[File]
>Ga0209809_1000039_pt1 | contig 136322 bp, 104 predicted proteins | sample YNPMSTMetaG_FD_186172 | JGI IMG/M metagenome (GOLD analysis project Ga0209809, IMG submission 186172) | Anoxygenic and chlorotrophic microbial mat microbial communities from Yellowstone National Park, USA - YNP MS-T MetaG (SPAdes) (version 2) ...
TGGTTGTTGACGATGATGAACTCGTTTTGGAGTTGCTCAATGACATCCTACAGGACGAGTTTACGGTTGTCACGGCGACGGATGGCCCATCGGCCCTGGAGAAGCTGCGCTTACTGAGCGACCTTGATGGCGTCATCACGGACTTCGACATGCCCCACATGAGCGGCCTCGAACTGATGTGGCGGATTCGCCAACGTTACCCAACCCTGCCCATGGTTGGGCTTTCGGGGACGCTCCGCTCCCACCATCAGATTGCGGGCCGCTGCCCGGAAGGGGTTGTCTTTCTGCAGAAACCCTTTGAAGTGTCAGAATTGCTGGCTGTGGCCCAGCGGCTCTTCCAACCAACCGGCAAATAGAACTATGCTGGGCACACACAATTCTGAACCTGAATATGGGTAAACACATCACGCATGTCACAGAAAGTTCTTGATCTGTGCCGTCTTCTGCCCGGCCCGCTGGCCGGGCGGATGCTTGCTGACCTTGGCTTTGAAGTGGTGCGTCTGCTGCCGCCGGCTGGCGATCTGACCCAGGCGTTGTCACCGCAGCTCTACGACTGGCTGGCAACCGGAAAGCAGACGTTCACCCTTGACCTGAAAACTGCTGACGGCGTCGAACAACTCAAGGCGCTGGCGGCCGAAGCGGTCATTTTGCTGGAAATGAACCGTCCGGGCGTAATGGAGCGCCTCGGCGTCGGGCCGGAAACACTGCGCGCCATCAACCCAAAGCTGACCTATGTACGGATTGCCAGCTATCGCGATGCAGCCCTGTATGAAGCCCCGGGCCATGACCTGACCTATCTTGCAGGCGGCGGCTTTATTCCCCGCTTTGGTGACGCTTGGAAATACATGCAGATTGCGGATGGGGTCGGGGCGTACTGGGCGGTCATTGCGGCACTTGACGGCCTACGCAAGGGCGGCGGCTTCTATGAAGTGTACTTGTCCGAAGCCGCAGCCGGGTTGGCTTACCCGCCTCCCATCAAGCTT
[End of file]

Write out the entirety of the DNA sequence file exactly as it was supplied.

>Ga0209809_1000039_pt1 | contig 136322 bp, 104 predicted proteins | sample YNPMSTMetaG_FD_186172 | JGI IMG/M metagenome (GOLD analysis project Ga0209809, IMG submission 186172) | Anoxygenic and chlorotrophic microbial mat microbial communities from Yellowstone National Park, USA - YNP MS-T MetaG (SPAdes) (version 2) ...
TGGTTGTTGACGATGATGAACTCGTTTTGGAGTTGCTCAATGACATCCTACAGGACGAGTTTACGGTTGTCACGGCGACGGATGGCCCATCGGCCCTGGAGAAGCTGCGCTTACTGAGCGACCTTGATGGCGTCATCACGGACTTCGACATGCCCCACATGAGCGGCCTCGAACTGATGTGGCGGATTCGCCAACGTTACCCAACCCTGCCCATGGTTGGGCTTTCGGGGACGCTCCGCTCCCACCATCAGATTGCGGGCCGCTGCCCGGAAGGGGTTGTCTTTCTGCAGAAACCCTTTGAAGTGTCAGAATTGCTGGCTGTGGCCCAGCGGCTCTTCCAACCAACCGGCAAATAGAACTATGCTGGGCACACACAATTCTGAACCTGAATATGGGTAAACACATCACGCATGTCACAGAAAGTTCTTGATCTGTGCCGTCTTCTGCCCGGCCCGCTGGCCGGGCGGATGCTTGCTGACCTTGGCTTTGAAGTGGTGCGTCTGCTGCCGCCGGCTGGCGATCTGACCCAGGCGTTGTCACCGCAGCTCTACGACTGGCTGGCAACCGGAAAGCAGACGTTCACCCTTGACCTGAAAACTGCTGACGGCGTCGAACAACTCAAGGCGCTGGCGGCCGAAGCGGTCATTTTGCTGGAAATGAACCGTCCGGGCGTAATGGAGCGCCTCGGCGTCGGGCCGGAAACACTGCGCGCCATCAACCCAAAGCTGACCTATGTACGGATTGCCAGCTATCGCGATGCAGCCCTGTATGAAGCCCCGGGCCATGACCTGACCTATCTTGCAGGCGGCGGCTTTATTCCCCGCTTTGGTGACGCTTGGAAATACATGCAGATTGCGGATGGGGTCGGGGCGTACTGGGCGGTCATTGCGGCACTTGACGGCCTACGCAAGGGCGGCGGCTTCTATGAAGTGTACTTGTCCGAAGCCGCAGCCGGGTTGGCTTACCCGCCTCCCATCAAGCTT